Latvia on Thursday rejected the United Nations migration pact set to be adopted next week, following similar moves by several other European countries as well as Australia and the United States.
The 100-seat parliament of the Baltic EU state voted against the UN Global Compact for Migration agreed in July after 18 months of negotiations.
It lays out 23 objectives to open up legal migration and better manage migratory flows as the number of people on the move worldwide has increased to 250 million, or three percent of the world's population.
Latvia's outgoing centre-right Prime Minister Maris Kucinskis vowed earlier this week to "adhere to parliament's decision, whatever the outcome."
Among the lawmakers who voted down the pact, Dagmara Beitnere-Le Galla from the New Conservative Party charged that the treaty was "very poorly prepared for a document that may have major implications throughout the entire world".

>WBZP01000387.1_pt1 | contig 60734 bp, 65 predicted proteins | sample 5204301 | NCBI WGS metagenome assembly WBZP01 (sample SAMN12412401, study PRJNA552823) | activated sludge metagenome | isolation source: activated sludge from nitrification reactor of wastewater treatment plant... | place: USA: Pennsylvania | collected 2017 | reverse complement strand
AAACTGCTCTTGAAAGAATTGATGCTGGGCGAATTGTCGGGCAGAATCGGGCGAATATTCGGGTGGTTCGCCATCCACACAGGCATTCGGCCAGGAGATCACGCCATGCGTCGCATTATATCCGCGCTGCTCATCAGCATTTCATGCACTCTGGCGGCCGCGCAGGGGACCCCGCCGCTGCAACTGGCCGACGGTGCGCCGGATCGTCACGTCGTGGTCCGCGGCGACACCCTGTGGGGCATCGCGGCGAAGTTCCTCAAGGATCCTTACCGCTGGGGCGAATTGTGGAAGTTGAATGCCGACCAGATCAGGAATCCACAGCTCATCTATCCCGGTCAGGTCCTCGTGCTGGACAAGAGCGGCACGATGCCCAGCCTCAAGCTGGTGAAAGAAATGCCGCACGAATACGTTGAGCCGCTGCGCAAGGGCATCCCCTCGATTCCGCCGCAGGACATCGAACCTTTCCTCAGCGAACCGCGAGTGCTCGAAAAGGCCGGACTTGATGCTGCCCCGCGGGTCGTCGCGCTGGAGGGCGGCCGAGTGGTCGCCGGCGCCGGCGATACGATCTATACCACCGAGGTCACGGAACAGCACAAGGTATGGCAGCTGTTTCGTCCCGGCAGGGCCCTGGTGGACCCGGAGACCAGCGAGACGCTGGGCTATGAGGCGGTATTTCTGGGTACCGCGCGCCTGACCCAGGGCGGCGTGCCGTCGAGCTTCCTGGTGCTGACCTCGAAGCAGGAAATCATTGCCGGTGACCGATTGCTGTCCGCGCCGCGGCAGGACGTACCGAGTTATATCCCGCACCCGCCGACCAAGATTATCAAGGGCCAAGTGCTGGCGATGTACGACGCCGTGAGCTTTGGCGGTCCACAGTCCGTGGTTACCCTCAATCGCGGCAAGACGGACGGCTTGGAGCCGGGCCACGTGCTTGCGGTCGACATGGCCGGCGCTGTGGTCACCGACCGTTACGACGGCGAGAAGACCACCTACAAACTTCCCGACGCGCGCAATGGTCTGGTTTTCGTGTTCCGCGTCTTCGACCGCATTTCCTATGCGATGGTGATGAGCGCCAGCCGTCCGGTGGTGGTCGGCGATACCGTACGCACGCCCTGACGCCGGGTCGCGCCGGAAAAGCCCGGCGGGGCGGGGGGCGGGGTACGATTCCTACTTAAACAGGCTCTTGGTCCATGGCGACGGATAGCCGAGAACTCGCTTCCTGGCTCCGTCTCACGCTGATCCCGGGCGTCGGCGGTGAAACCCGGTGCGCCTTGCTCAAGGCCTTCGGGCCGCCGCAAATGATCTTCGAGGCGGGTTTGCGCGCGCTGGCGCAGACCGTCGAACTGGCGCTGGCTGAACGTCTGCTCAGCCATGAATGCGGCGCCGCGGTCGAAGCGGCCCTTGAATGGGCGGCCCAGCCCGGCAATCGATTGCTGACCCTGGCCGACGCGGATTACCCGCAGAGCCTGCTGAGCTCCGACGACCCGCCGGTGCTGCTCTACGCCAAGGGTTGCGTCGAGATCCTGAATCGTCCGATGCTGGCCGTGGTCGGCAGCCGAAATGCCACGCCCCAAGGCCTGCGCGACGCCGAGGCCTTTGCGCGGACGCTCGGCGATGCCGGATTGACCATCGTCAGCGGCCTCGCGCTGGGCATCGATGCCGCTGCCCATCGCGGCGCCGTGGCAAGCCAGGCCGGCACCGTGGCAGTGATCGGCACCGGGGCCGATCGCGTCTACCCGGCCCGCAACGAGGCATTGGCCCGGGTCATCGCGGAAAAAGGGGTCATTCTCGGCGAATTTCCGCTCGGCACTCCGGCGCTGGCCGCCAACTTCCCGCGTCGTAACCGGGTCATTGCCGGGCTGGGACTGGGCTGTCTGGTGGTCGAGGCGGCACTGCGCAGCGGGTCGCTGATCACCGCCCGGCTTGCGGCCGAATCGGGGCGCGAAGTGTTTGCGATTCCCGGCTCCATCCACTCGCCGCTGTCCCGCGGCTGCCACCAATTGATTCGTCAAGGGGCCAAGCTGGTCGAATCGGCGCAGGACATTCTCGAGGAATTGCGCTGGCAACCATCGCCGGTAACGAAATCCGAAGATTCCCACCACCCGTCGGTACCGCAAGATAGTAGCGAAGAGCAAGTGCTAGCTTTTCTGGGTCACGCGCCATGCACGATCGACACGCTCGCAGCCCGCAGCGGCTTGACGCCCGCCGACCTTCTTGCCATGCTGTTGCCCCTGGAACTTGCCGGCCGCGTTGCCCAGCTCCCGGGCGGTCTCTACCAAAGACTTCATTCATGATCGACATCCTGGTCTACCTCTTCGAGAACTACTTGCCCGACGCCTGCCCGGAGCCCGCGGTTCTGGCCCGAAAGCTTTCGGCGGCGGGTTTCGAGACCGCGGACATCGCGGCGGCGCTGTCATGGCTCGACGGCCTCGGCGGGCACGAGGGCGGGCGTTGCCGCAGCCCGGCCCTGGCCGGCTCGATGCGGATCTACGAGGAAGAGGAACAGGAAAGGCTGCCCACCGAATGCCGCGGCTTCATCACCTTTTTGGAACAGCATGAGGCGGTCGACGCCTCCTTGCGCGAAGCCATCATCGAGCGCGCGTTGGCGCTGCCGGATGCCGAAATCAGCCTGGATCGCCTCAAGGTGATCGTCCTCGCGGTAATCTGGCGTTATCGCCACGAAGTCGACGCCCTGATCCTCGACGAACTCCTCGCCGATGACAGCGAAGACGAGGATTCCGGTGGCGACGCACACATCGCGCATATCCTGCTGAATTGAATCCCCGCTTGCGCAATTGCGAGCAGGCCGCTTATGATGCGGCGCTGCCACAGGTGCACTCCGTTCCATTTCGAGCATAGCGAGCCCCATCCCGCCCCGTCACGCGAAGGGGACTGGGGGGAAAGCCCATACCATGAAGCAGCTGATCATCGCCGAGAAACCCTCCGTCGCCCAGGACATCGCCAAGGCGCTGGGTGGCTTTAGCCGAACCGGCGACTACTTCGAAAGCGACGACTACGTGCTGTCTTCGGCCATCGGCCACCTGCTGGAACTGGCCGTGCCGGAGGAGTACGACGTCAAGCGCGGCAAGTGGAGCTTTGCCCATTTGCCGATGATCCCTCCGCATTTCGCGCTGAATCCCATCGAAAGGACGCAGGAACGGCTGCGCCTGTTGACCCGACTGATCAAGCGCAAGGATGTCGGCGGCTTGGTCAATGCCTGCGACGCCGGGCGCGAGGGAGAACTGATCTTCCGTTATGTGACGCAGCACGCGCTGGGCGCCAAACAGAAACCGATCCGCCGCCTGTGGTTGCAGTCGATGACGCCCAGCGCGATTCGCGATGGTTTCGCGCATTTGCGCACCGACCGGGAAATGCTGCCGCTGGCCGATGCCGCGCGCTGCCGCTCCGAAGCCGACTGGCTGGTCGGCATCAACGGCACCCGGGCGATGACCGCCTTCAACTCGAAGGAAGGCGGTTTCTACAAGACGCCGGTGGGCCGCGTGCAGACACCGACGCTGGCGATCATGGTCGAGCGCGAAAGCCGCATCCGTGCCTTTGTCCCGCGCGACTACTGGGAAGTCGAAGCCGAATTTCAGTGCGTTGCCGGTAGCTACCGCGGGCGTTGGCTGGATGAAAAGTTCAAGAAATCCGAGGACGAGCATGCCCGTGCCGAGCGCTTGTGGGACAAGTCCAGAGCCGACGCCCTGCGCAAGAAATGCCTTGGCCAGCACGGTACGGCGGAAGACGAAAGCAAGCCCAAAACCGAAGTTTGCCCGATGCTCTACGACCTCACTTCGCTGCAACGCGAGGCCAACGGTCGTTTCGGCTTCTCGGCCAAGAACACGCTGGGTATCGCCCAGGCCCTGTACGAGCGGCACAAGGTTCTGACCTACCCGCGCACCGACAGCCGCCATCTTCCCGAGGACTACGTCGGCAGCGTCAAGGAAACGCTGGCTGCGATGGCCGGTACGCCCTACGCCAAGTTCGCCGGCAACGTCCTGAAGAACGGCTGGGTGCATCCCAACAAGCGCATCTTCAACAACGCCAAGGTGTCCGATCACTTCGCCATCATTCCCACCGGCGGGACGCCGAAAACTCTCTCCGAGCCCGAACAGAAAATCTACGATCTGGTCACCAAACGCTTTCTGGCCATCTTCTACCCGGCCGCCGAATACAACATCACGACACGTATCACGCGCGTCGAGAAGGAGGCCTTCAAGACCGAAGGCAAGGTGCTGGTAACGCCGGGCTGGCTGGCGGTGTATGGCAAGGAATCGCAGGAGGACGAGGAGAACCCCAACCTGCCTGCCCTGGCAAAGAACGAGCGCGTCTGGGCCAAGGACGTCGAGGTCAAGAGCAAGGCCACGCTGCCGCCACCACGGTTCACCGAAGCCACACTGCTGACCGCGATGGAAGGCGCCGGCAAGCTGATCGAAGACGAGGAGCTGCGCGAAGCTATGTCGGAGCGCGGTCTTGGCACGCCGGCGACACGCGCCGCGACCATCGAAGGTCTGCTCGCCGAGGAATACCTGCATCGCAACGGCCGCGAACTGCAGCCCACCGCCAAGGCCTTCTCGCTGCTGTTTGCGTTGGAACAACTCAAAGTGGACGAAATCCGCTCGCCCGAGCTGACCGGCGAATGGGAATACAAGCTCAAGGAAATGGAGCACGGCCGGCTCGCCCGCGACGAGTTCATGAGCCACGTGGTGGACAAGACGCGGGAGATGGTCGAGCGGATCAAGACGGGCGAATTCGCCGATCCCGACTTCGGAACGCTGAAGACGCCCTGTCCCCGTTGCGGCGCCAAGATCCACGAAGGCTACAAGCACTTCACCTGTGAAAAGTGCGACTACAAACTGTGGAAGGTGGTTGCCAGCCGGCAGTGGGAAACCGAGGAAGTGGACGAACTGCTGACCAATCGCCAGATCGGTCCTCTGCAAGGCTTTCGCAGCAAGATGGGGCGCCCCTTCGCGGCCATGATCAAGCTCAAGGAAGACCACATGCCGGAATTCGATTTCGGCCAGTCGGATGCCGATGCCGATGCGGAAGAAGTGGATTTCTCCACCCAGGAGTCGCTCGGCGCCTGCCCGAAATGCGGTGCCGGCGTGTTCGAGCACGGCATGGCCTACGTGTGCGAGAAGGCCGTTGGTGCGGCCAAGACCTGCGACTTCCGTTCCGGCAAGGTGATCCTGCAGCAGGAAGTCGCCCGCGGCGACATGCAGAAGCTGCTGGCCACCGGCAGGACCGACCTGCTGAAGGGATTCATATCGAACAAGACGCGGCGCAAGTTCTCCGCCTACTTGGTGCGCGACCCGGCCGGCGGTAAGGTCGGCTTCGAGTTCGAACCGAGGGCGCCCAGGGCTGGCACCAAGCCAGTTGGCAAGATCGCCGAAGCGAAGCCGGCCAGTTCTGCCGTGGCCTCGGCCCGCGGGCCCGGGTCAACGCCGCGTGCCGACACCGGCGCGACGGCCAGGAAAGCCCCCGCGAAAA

Latvia is the latest state to either disavow or withdraw from the pact that is focused on promoting cooperation to deal with the world's growing migrant flows.
It has been targeted by right-wing politicians who denounce it as an affront to their countries' national sovereignty.
The United States quit negotiations early on, in last December, and was followed by Hungary seven months later.
Since then, other naysayers include Australia, Austria, Bulgaria, the Czech Republic, Israel, Poland, Slovakia and Switzerland.
Latvian Prime Minister Maris Kucinskis, pictured August 2018, vowed to "adhere to parliament's decision" regarding the UN Global Compact for Migration, which his parliament has voted against